While I was being scrappy, working as much as possible between raising kids and working at my part time job, I was also driving myself into the ground trying to save money.
My motto was, “I can do that for free.” Except I was telling myself that my time did not matter. I figured that when I made a certain amount, my time would be more valuable and thus I could start spending money.
However, this led to feeling constantly overwhelmed and for me to even want to give up. This photography business mistake is actually one I see regularly when working with photographers.
I get it. You want to save money. You NEED to save money. However, you have to spend some money on your business in order to give yourself the time and freedom needed to grow that business. It will pay off.
Beyond my photography business mistakes, there are a few other common mistakes I see.
The first photography business mistake is undercharging, or discounting, your services
Understanding your worth and setting appropriate pricing from the start is crucial for building a sustainable photography business.
When you are first starting out, anything for your sessions is exciting. I remember thinking “someone is paying me to take photos! I love this!” However, as your business continues, you begin to worry if the reason you do not have clients is because your prices are too high.
The reason you do not have business is not because you’re priced too high. It is also not because another photographer in your area is cheaper. But that is another topic for another day.
Instead, remember that your time, your talent, your work is important. You deserve to get paid what you’re worth. Even more, you deserve to get paid enough to sustain your business.
In other words, don’t allow yourself to cut prices and offer discounts to get more clients. You are only digging yourself into a hole.
The next BIG photography business mistake is neglecting the business side of photography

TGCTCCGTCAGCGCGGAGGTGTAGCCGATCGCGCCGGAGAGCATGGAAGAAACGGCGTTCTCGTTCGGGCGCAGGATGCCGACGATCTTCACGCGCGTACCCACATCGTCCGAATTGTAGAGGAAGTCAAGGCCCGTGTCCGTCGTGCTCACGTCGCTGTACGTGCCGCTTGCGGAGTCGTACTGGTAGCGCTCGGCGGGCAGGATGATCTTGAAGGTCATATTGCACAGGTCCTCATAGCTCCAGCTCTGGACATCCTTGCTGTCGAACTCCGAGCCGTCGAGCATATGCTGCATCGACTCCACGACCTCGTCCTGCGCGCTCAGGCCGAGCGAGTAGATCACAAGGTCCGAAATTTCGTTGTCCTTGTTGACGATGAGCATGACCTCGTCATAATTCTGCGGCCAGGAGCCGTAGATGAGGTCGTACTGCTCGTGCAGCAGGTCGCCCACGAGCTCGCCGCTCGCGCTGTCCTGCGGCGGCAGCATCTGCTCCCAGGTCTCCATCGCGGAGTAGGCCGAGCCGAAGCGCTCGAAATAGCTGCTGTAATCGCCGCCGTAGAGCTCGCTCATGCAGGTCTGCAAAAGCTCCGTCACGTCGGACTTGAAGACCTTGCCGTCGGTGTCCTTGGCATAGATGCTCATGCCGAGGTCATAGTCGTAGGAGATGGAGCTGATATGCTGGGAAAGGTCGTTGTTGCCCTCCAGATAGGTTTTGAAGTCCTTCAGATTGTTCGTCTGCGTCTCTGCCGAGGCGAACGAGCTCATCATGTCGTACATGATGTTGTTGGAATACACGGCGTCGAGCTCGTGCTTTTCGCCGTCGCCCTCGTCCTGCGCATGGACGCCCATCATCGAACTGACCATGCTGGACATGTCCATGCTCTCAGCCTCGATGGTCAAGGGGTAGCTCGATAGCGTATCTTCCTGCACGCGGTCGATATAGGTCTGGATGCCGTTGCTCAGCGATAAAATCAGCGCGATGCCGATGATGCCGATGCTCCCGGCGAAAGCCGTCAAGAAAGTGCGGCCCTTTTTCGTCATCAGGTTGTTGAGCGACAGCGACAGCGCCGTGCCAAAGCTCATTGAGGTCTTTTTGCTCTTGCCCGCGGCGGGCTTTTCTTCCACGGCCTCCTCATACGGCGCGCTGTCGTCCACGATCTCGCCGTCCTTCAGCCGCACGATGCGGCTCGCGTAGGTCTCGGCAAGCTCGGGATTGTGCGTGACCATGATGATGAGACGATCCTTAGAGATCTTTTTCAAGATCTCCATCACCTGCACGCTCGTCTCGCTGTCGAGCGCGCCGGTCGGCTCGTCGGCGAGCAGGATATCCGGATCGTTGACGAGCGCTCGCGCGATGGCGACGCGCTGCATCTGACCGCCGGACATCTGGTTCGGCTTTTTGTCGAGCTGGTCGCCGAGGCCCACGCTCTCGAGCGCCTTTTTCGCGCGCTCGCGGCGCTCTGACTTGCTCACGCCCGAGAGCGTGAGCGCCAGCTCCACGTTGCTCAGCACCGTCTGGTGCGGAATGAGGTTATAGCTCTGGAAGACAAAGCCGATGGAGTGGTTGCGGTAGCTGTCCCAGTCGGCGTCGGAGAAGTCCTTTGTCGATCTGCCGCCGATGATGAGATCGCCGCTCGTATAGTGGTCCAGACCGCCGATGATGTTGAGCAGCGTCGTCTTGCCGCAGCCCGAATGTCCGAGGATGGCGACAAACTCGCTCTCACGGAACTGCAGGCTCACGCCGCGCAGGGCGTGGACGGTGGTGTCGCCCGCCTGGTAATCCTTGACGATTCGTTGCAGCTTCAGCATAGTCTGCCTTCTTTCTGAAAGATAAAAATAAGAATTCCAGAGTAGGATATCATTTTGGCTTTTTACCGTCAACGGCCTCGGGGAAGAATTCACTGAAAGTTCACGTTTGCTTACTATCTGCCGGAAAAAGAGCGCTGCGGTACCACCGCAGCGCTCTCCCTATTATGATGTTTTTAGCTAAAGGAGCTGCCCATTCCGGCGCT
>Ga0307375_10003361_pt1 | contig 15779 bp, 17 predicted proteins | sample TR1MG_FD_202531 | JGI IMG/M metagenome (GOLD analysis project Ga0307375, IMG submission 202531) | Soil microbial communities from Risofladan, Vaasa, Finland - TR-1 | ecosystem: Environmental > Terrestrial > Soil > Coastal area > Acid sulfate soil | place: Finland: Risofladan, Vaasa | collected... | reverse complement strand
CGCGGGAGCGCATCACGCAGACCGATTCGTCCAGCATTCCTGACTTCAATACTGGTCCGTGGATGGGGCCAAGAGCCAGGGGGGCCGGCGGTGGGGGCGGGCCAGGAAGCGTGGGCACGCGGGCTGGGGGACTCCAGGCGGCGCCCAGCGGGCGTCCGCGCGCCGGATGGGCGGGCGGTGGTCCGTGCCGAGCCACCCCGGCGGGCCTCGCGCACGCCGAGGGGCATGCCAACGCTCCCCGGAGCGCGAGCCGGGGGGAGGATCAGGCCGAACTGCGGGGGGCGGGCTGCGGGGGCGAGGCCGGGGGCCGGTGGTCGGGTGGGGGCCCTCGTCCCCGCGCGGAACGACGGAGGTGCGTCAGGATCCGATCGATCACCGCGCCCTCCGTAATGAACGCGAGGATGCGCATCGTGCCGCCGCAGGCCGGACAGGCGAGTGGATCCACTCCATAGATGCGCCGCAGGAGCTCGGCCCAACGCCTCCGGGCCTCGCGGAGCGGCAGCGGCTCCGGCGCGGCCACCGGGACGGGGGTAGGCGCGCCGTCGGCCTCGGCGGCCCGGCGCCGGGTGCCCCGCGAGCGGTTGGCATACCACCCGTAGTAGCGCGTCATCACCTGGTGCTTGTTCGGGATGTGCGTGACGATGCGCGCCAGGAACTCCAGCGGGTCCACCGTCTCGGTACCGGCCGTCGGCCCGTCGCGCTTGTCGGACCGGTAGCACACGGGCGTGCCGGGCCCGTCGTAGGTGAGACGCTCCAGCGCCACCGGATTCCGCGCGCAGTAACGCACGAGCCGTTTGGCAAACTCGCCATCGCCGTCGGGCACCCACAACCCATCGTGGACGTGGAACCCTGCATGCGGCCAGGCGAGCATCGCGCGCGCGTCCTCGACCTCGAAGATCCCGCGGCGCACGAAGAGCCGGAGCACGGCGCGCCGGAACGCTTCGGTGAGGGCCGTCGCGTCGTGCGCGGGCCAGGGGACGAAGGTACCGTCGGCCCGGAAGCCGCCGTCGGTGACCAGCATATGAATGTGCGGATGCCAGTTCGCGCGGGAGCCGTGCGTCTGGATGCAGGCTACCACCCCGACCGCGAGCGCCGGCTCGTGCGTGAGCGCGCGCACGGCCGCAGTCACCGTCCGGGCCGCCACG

Don’t neglect essential business aspects! You can be an amazing photographer, yet without proper business systems in place your business will fail. Across town, a mediocre photographer will be crushing income goals. You are technically a better photographer yet you’re not making anything.
Why? Because that other photographer knows that if no one knows about their business, they won’t have any.
Put in the time to focus on the business side of being a photographer. Marketing, organizational and client systems, are all things that you can put into place (even on zero budget) to help you build that business of your dreams.
In the end, embrace the fact that mistakes in business are inevitable and allow yourself to evolve.
Mistakes are inevitable on any journey, and my early years in photography were no exception. Embracing these mistakes has been pivotal for my growth. Take these lessons to heart, save yourself the heartache and waste of time I faced, and learn from these lessons.
Did you feel called out by one of these mistakes? Don’t let that cause you to give up. Let it encourage you that these are common photography business mistakes. Pivot, change and grow.